Geologists have been long drawn to Long Valley, California, to gain insight into the “super-eruption” that occurred in this region 765,000 years ago. A new study from the University of Wisconsin-Madison reveals that the giant body of molten rock that exploded in Long Valley was much cooler than previously thought in the time leading up to the eruption.
“The older view is that there’s a long period with a big tank of molten rock in the crust,” said first author Nathan Andersen. “But that idea is falling out of favor. A new view is that magma is stored for a long period in a state that is locked, cool, crystalline, and unable to produce an eruption. That dormant system would need a huge infusion of heat to erupt.”
While the rock needs to reach 700 to 850 degrees to erupt, a quick rise of much hotter rock from deep below could also initiate an eruption.
“Basically, the picture has evolved from the ‘big tank’ view to the ‘mush’ view, and now we propose that there is an underappreciation of the contribution of the truly cold, solidified rock,” said Andersen.
The researchers performed a detailed analysis of argon isotopes in crystals from the Bishop Tuff, high-volume rock released when the Long Valley Caldera formed. Argon, which is produced by the radioactive decay of potassium, escapes too quickly from hot crystals to accumulate in a body of magma. This means that the crystals should have formed at the same time if the body of magma was uniformly hot before eruption.
Using a high-precision mass spectrometer, the team found that the crystals dated back inconsistently over a time period of 16,000 years. This led the scientists to determine that there was a presence of argon that had formed long before the explosion, demonstrating that there were unexpectedly cool conditions prior to the eruption.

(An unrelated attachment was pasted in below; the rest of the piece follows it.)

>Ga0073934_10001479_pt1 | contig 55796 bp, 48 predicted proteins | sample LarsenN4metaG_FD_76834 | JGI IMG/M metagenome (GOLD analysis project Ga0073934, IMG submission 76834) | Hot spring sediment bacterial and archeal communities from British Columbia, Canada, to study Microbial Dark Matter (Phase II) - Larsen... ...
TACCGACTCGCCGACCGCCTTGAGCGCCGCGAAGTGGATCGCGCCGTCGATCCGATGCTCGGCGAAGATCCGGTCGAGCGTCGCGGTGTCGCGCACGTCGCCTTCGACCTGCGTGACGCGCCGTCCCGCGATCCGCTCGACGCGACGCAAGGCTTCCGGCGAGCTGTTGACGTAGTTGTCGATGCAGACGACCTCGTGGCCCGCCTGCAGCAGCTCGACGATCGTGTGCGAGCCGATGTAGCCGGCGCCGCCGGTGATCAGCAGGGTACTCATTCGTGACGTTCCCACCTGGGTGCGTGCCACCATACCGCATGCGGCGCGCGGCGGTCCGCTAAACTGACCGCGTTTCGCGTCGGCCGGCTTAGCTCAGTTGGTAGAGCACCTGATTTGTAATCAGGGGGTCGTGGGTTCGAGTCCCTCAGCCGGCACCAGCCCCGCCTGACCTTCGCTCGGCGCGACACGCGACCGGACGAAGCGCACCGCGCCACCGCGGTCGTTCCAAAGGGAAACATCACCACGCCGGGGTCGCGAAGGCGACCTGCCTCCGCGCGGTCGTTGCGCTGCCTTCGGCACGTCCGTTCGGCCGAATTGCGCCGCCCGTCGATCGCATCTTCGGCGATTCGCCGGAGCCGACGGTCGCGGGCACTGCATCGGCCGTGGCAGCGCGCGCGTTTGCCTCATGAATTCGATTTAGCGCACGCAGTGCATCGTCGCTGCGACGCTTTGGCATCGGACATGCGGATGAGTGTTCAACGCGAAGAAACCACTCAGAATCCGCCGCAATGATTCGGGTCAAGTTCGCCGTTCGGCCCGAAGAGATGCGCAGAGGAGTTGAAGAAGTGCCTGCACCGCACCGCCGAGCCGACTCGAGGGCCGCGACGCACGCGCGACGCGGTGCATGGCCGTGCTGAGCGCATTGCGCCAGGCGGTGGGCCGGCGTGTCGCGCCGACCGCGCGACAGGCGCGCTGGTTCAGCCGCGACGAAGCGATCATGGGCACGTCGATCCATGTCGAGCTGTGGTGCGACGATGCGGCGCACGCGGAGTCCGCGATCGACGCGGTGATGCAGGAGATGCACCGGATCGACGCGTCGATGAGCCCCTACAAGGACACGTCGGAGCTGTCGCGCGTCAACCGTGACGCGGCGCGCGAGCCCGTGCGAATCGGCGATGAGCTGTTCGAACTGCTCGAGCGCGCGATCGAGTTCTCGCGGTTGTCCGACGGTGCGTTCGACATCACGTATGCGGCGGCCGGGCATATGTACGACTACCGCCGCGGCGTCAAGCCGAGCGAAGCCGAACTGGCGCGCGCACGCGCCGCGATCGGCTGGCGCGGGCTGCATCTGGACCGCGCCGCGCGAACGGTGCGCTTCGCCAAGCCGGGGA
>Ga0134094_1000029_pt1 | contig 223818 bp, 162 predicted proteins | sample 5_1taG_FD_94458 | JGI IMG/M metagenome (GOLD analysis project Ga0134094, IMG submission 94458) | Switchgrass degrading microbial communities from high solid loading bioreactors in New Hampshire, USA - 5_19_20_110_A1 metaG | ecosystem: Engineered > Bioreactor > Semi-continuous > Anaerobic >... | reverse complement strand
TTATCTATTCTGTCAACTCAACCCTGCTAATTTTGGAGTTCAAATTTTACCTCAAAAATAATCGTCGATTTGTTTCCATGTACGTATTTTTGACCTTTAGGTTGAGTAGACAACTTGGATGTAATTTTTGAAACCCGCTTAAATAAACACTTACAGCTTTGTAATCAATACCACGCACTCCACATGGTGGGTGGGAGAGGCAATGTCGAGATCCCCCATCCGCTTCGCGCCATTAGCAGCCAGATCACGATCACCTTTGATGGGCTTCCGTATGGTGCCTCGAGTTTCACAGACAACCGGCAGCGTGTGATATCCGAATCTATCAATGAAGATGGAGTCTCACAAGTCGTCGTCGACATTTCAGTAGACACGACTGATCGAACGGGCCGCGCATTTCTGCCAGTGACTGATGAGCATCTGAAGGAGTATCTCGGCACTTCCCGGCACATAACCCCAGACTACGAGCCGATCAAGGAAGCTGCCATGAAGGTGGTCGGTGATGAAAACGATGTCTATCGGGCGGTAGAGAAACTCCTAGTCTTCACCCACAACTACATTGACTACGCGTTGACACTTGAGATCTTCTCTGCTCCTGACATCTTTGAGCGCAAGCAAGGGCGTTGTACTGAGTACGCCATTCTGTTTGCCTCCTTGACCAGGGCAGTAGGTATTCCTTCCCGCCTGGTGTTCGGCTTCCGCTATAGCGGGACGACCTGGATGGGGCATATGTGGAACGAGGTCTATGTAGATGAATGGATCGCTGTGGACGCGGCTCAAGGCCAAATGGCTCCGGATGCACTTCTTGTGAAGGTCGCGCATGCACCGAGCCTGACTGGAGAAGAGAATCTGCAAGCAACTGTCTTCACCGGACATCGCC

“Nathan found that about half of the crystals began to crystallize a few thousand years before the eruption, indicating cooler conditions,” said co-author Brad Singer. “To get the true eruption age, you need to see the dispersion of dates. The youngest crystals show the date of eruption.”
As scientists learn more about the pre-eruption process, their ability to forecast volcanoes could improve. Understanding what caused this and other massive eruptions may help scientists predict when and where the explosions may happen next.
“This does not point to prediction in any concrete way,” said Singer, “but it does point to the fact that we don’t understand what is going on in these systems, in the period of 10 to 1,000 years that precedes a large eruption.”
The research is published this week in the Proceedings of the National Academy of Sciences.
Image Credit: U.S. Geological Survey